Lila Perry, 17, just wants to be able to use the school bathrooms. But other girls at her school are protesting that she shouldn't be allowed...
Here’s a totally-made-up-but-probably-accurate statistic: for 99.9% of people, high school is hard.
From who to sit with in class, to whether or not anybody will invite you to join them at lunchtime, to why those guys are laughing and pointing at you when you walk into the common room, to how to get through the day without bursting into tears and curling up into a small ball shape in the toilets, it’s relentless, it’s mean, and it’s totally confusing.
So imagine what it must be like for 17-year-old Lila Perry, who not only has to deal with all of the above, but who isn’t even allowed into the toilets to cry afterwards. Or to pee, for that matter.
Lila started identifying publicly as female in February, but has known that she was transgender since she was about 13. But while Hilsboro High School, initially supported her through her transition, many of the other pupils haven’t – and have even staged a full-scale protest about letting her into the girls’ toilets.
‘I find it offensive because Lila has not went through any procedure to become female, putting on a dress and putting on a wig is not transgender to me,’ one student, Sophie Beel told reporters.
And it gets worse. Not only have 150 students walked out of school in objection to Lila using the toilet facilities, but they’re being supported by hundreds of parents and many more members of the community. And while her fellow pupils should be offered support if they’re struggling to adapt to Lila’s transition, the current situation is leaving the 17-year-old unable to take PE classes, and forced to spend her days in the guidance counsellor’s office until the furore dies down. Which doesn’t seem fair.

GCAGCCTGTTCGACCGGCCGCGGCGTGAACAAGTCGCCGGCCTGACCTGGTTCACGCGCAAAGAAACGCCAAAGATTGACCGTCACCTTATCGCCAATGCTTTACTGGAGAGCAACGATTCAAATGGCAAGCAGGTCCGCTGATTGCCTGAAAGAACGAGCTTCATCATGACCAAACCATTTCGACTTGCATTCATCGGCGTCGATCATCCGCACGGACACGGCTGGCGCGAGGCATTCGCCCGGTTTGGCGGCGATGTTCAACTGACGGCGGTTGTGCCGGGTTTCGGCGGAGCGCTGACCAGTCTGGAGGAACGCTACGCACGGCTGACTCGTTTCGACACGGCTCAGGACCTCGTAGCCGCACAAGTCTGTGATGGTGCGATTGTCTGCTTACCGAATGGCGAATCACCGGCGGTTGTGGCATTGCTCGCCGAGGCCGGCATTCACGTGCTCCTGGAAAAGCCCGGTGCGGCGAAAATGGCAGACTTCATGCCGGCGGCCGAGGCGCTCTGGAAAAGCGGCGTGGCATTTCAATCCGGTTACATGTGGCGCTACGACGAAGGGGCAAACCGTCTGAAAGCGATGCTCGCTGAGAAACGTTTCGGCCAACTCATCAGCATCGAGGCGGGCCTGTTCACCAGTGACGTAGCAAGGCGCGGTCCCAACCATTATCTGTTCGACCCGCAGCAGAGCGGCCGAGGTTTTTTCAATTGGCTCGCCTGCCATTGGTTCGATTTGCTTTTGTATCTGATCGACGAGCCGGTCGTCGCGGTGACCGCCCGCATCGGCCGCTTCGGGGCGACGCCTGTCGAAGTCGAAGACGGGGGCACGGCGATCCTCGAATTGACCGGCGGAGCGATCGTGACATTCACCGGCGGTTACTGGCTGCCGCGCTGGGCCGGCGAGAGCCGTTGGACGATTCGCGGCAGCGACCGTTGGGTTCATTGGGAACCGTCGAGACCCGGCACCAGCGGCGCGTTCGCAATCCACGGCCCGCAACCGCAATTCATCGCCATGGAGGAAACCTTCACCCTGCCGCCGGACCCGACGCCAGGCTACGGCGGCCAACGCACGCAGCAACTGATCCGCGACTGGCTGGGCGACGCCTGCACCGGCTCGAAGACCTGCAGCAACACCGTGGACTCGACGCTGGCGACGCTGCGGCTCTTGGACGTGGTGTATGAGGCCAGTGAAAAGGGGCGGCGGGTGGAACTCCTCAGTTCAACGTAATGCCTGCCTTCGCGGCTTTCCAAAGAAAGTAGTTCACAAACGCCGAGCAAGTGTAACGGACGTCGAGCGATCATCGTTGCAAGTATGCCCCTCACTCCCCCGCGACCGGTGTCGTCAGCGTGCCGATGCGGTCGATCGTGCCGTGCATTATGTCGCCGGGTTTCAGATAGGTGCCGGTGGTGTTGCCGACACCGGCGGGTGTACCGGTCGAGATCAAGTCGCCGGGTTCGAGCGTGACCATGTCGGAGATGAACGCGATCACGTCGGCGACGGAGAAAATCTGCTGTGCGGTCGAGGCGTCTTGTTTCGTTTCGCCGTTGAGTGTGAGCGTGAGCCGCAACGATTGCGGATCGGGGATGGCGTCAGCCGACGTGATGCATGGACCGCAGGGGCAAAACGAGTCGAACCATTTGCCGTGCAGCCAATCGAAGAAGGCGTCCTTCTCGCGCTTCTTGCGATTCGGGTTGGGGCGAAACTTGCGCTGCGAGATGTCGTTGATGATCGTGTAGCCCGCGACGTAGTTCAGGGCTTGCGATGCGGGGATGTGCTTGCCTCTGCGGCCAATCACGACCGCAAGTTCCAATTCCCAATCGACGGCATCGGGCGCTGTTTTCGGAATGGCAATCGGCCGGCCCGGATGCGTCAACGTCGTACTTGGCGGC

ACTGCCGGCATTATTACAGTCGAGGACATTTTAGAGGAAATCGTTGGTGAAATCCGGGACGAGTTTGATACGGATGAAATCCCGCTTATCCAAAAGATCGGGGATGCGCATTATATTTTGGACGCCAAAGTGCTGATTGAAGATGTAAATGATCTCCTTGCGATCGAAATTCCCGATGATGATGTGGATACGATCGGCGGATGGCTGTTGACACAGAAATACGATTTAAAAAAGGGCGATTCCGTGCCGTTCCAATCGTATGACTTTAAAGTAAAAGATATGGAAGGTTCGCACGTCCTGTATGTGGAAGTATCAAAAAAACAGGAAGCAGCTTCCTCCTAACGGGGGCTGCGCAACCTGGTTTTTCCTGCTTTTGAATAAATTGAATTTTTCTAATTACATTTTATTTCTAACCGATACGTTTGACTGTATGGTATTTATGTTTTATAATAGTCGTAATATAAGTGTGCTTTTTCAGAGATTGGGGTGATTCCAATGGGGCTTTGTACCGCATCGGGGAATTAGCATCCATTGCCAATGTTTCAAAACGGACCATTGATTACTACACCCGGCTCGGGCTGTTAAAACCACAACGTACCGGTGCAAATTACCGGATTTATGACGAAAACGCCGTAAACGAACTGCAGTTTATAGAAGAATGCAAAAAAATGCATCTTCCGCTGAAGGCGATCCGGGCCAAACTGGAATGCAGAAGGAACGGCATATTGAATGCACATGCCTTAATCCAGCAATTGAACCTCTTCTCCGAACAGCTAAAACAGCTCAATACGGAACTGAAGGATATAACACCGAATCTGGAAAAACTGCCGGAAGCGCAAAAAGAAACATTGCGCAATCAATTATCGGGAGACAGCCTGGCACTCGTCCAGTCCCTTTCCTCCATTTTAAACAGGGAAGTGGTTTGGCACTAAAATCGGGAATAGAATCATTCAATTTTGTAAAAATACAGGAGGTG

‘I feel these girls have a right to their own privacy. Without the privacy they have nothing,’ said Jeff Childs, a father who has been participating in the protests on behalf of his children. ‘Boys needs to have their own locker room. Girls need to have their own locker room and if somebody has mixed feelings where they are, they need to have their own also.’
‘I think this is pure and simple bigotry,’ Lila explains. ‘I think they are using their claim they are uncomfortable, to target me a transgender woman. It wasn’t too long ago white people were saying “I don’t feel comfortable sharing a bathroom with a black person” and history repeats itself.
‘I’m hoping this dies down,’ she adds. ‘I don’t want my entire senior year to be like this.’